Short-term Debt            0
Long-term Debt             0

OK, with those numbers plugged into your spreadsheet, the number crunching is a piece of cake. I'll add just a touch of commentary to spice things up a bit.

  1. Sales Growth > 10%. Sales grew 17.7% on the strength of Office 2000, despite weakness in the Windows platform as companies await Windows 2000's launch on February 17.
  2. Gross Margins > 50%. Mass-produced software is a very "lightweight" product, thus it's no surprise Microsoft had gross margins of 87.6% in Q2.
  3. Net Margins > 7%. Microsoft blows this one out of the water with a net margin of 39.9%.
  4. Cash-to-Debt > 1.5. No debt of any kind (not even the convertible preferred securities that Microsoft carried for the past several years) makes this one a breeze. If you include Microsoft's equity investments, the company now has a war chest of $37.6 billion. That staggering figure is unparalleled in the corporate world.
  5. Flow Ratio

    The final tally is a perfect score for this quintessential Rule Maker.

    At the beginning of this column, I said I'd offer some ideas as to Microsoft's stock decline today. I think Microsoft's increasing flow ratio could be part of the problem. Here's a look at Microsoft's flowie history for the past two years:

    12/99    0.40
     9/99    0.37
     6/99    0.34
     3/99    0.29
    12/98    0.34
     9/98    0.27
     6/98    0.34
     3/98    0.29
    12/97    0.34
     9/97    0.31

    As you can see, the direction of Microsoft's flowie has turned eerily upward in the past few quarters. The root problem appears to be receivables. Accounts receivable have been growing faster than sales for more than a year now. As I've explained in the past, a rising flow ratio causes operating cash flow to suffer. Take it one step further, and you can see that a rising flow ratio directly impacts (negatively) free cash flow. That's not good, folks.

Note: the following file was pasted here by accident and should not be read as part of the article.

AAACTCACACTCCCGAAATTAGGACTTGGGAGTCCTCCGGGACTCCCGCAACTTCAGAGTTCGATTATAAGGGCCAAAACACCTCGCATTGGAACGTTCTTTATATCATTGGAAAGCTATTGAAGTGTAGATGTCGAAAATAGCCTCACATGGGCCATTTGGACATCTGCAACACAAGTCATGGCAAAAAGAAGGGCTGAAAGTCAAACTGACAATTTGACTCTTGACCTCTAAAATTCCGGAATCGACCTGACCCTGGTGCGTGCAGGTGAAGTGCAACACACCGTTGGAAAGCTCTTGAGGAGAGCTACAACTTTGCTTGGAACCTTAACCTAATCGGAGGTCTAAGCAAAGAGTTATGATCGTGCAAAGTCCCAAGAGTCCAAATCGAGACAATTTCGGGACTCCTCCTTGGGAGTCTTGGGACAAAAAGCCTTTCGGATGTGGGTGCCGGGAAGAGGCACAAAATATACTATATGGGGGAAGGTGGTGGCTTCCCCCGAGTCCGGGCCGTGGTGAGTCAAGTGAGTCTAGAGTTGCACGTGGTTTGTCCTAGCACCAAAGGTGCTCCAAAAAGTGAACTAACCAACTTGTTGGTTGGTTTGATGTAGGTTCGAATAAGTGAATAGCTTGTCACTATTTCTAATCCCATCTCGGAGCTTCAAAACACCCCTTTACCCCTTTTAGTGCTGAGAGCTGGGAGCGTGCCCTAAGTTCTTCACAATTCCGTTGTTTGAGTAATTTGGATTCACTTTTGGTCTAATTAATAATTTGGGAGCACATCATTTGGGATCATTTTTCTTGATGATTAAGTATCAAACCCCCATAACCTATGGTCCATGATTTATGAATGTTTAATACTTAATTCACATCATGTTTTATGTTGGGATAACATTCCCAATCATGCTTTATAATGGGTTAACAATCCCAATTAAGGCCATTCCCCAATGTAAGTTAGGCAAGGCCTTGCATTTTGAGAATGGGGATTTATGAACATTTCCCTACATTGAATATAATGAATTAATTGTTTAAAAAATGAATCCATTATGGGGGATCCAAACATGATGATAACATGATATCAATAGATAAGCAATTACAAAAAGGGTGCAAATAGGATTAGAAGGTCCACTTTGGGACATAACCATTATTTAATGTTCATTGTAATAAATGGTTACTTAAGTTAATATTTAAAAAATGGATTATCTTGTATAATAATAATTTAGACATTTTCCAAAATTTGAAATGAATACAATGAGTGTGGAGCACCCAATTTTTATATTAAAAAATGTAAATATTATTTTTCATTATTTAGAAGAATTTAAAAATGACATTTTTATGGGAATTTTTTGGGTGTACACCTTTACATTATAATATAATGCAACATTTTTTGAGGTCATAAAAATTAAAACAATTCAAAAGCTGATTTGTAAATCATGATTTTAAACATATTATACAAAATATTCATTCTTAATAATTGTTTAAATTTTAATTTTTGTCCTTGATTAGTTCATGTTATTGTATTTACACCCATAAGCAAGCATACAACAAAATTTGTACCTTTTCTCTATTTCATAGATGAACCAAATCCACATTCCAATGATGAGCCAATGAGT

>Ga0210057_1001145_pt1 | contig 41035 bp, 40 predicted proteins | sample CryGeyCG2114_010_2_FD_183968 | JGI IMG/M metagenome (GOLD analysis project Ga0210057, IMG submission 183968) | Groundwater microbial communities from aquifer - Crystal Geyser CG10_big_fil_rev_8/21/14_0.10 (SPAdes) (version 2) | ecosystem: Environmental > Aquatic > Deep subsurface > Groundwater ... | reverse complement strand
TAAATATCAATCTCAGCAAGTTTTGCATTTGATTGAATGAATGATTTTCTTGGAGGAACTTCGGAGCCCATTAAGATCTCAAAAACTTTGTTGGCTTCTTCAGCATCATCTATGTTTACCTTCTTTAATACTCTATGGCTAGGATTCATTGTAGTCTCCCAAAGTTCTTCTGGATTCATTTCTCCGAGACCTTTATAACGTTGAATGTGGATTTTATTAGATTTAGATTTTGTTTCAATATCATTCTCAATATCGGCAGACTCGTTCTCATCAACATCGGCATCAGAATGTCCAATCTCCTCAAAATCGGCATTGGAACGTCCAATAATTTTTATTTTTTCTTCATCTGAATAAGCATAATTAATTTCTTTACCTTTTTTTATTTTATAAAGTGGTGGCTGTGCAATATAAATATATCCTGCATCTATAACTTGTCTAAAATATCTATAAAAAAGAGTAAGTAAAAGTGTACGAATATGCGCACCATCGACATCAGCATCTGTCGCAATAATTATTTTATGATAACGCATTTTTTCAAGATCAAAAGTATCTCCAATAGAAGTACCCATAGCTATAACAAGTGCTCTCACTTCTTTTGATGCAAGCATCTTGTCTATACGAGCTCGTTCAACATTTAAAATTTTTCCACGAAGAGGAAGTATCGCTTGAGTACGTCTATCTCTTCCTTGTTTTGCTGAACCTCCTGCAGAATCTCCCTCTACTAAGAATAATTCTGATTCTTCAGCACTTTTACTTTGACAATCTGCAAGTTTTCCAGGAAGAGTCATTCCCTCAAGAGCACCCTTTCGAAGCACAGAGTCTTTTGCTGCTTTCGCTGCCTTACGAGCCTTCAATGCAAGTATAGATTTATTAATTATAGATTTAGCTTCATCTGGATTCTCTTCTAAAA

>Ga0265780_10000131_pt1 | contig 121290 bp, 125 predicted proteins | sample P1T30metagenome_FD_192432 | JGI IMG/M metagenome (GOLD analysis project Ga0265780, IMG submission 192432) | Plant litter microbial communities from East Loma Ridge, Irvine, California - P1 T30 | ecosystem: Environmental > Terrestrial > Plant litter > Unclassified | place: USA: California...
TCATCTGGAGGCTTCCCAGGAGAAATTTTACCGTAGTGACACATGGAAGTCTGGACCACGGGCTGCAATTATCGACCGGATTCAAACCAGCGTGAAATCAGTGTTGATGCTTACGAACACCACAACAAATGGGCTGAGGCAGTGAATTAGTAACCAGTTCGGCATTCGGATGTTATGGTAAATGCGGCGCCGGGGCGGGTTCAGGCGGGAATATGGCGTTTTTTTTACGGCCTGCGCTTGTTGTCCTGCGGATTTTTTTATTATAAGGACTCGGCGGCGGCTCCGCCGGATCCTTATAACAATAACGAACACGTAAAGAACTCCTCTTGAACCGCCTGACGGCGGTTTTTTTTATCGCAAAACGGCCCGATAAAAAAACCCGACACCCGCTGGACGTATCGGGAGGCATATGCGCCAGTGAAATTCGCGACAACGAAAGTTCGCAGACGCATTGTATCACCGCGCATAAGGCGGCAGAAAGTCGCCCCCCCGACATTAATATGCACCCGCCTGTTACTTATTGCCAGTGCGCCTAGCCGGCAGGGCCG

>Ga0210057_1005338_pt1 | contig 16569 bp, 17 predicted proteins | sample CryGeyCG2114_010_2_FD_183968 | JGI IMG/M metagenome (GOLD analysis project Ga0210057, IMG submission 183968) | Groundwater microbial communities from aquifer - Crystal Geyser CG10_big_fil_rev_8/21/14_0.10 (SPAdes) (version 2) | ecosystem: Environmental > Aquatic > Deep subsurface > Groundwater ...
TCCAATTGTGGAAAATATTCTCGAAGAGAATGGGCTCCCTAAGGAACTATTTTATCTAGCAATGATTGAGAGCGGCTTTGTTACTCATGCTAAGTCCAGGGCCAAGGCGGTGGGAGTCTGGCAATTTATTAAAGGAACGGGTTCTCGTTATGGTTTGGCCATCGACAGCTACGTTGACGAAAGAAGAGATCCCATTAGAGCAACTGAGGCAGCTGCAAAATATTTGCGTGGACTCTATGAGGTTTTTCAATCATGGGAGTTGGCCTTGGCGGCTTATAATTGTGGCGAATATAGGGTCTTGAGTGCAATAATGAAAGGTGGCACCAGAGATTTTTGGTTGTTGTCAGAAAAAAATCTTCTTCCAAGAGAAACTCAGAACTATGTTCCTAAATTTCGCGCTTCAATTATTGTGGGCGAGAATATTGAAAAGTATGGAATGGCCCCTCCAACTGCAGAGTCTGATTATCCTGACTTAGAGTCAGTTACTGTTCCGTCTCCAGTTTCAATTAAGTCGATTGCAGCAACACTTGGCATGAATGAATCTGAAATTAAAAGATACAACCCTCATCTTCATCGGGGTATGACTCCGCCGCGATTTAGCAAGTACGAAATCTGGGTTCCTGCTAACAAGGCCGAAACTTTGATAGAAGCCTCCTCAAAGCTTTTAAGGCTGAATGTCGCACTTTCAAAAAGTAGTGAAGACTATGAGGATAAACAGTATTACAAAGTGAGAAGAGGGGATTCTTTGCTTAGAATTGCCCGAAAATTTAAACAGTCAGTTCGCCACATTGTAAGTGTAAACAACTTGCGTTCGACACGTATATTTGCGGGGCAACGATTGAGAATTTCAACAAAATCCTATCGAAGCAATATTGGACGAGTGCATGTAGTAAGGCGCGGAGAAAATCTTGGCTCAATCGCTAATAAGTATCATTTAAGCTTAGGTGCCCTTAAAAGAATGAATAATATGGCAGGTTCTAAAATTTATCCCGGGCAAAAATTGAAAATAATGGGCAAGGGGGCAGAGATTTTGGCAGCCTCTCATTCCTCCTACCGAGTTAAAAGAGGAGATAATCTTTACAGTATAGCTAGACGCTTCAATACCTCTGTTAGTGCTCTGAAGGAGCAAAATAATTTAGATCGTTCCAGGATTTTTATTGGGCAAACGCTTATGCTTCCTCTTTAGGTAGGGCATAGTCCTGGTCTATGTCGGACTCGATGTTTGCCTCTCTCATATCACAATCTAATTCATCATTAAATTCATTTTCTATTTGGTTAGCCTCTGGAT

At this point, this matter isn't of grave concern. But it is something to keep our eye on in future quarters.

    Another factor that might have weighed on the stock today was the heavy dose -- $773 million -- of investment income that was included in Microsoft's bottom line. Three months ago, Microsoft's guidance called for about $400 million in investment income, so this number came in much higher than expected. At $773 million, investment income made up nearly 32% of this quarter's net income. Most investors would prefer to see Microsoft making its profits from software sales rather than stock trading.

    Between the rising flow ratio and the higher-than-expected investment income, I think the flow ratio is of much greater concern. Let's keep our eye on those receivables in the quarters ahead. To get the Microsoft earnings from the horse's mouth, including the earnings release and conference call replay, head over to the Microsoft Investor Relations website.

    On a final note, for some Foolish lessons learned the hard way, check out our special on When Fools Were fools -- Fools share their worst investing blunders and the lessons they learned.

    Have a Foolish night!